During his reign, King Josiah tried to stamp out the pagan practices his forefathers had embraced. Josiah made great efforts to recall his people to faithfulness, and the prophet Jeremiah did his part to call the people of Judah and Jerusalem to repentance. The kingdom of Israel (the northern part of the nation of Israel, of which Judah and Jerusalem were also a part) had already fallen under the weight of its sinfulness, and Judah was following in its footsteps. In spite of Josiah’s best efforts and God’s warnings through Jeremiah, Judah continued in its idolatrous and evil ways, which did not go unnoticed by God.
This caused God to grieve over the people. Jeremiah speaks God’s words of grief to Judah: “I brought you into a plentiful land to eat its fruits and its good things. But when you entered you defiled my land, and made my heritage an abomination” (Jer 2:7). “I thought how I would set you among my children, and give you a pleasant land, the most beautiful heritage of all the nations. And I thought you would call me, My Father, and would not turn from following me.” “Have I been a wilderness to Israel, or a land of thick darkness? Why then do my people say, “We are free, we will come to you no more”? Can a girl forget her ornaments, or a bride her attire? Yet my people have forgotten me, days without number” (Jer 3:19-20). It’s heart-breaking, the way God’s grief over Judah pours out through the pages of Jeremiah.
Through Jeremiah, God also speaks words of anger and incrimination: “Criminals are found among my people. They set traps to ensnare others. Their evil deeds are over-the-top, yet they prosper. They are rich and powerful, fat and sleek. While they fill their houses with their ill-gotten gain, they’re indifferent to the plight of the powerless, and they’re reluctant to defend the rights of the poor” (Jer 5:26).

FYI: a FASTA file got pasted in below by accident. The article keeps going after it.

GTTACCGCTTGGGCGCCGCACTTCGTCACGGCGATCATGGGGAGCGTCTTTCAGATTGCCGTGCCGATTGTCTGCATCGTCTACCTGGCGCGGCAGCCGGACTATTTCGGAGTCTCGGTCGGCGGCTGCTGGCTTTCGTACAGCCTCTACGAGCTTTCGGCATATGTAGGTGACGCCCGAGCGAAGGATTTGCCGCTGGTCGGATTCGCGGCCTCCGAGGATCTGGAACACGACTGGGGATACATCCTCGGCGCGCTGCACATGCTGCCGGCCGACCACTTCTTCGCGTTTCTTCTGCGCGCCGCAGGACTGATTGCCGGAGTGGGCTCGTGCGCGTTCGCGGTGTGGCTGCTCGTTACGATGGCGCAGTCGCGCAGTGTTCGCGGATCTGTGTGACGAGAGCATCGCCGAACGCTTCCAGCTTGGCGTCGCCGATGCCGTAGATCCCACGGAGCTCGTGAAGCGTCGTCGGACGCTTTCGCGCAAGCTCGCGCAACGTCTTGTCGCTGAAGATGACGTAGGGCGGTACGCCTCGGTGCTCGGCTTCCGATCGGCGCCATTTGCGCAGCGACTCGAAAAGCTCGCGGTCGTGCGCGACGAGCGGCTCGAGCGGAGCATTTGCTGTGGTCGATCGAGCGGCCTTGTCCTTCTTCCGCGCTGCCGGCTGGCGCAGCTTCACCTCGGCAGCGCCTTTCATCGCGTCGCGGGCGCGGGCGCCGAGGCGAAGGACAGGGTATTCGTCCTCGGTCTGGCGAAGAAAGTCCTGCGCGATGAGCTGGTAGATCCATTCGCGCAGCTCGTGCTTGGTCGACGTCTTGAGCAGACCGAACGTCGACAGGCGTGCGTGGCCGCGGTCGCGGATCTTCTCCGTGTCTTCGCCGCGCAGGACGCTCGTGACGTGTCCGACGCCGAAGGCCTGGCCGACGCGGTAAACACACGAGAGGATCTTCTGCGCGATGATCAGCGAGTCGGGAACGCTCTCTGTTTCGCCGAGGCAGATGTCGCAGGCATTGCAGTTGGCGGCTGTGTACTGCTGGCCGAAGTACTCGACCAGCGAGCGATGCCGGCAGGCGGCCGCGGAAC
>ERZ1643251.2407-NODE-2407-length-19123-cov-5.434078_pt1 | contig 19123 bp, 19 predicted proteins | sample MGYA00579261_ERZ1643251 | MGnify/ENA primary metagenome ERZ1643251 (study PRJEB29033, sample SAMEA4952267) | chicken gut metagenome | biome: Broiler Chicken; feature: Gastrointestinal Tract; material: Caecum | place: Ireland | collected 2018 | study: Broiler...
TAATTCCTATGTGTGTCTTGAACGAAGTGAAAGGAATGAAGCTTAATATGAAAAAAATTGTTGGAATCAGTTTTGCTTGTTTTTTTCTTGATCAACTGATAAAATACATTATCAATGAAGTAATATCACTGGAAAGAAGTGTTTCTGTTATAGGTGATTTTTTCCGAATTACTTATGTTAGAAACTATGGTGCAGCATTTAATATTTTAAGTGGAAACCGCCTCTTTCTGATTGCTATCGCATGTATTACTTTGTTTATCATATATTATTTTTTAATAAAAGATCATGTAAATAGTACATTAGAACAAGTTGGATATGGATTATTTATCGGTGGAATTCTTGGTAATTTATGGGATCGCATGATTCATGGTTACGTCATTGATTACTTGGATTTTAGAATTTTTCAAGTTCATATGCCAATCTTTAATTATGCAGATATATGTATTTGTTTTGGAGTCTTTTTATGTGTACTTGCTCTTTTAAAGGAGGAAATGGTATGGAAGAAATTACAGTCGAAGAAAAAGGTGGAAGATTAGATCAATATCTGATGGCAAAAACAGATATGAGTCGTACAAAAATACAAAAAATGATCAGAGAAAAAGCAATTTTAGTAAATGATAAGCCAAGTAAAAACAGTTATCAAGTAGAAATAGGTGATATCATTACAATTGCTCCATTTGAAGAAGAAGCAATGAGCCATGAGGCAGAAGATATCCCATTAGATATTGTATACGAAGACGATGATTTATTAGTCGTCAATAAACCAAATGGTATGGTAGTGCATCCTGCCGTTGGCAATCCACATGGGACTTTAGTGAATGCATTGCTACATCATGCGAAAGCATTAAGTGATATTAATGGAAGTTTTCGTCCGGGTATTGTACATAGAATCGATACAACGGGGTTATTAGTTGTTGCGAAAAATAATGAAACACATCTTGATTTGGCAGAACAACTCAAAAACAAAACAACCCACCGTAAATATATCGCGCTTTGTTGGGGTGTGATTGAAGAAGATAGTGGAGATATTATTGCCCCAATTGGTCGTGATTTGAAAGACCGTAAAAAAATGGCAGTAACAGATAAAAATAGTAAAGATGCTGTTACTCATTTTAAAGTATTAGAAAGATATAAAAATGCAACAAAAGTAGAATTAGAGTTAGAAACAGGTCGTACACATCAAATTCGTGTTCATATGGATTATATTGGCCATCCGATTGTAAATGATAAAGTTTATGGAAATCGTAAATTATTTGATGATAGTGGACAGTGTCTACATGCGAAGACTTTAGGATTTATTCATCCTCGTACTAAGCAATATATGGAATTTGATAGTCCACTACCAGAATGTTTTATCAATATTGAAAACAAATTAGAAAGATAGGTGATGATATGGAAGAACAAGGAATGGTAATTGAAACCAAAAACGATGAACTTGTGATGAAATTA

God observes how the prophets speak falsely, refuting God’s warnings of the coming devastation. They conjure up their lies from their own imaginations, fake visions, and worthless magic. “There’s no threat of death by sword or famine,” they say. “God will give you true peace.” They carelessly ignore the brokenness of God’s people, saying, “Peace, peace,” when there is no peace. Self-styled prophets tell the people what they want to hear, the priests act accordingly and, God says, “My people love it this way!” (Jer 5:26-31).
God repeatedly pleads with the people to repent—to come back to the God who loves them, to change their ways so that the coming crisis can be averted. “Return, faithless Israel. Out of my mercy, I won’t be angry forever. Only acknowledge the guilt of your rebellion against me, of your idolatrous worship of trees and stones. Return, O faithless children, for I am your master…I will bring you to Zion. I’ll give you shepherds after my own heart, who will feed you with knowledge and understanding. Jerusalem will be called the throne of the Lord, and all nations will gather to my presence there, and they’ll stop stubbornly following their own evil will. The houses of Judah and Israel will be reunited in the land that I gave your ancestors for a heritage” (Jer 3:13).
But Josiah’s reforms and God’s word proclaimed through Jeremiah have little effect. In the year 609 BCE. King Josiah died, killed in battle. His son Jehoahaz took the throne but was deposed and carried off to Egypt by the Pharoah Neco after only three months. Pharoah appointed a new king—Jehoiakim, another of Josiah’s sons. Egypt made heavy demands of silver and gold, and Jehoiakim complies—by exacting it from his subjects. Babylon and its allies are getting stronger and making incursions. Disaster is coming but, still, the people refuse to repent and mend their ways.
God instructs Jeremiah to stand in the gate of the temple and proclaim there this word: “Thus says the Lord of hosts, the God of Israel: Amend your ways and your doings, and let me dwell with you in this place. Don’t trust in these deceptive words: ‘This is the temple of the Lord, the temple of the Lord, the temple of the Lord.’”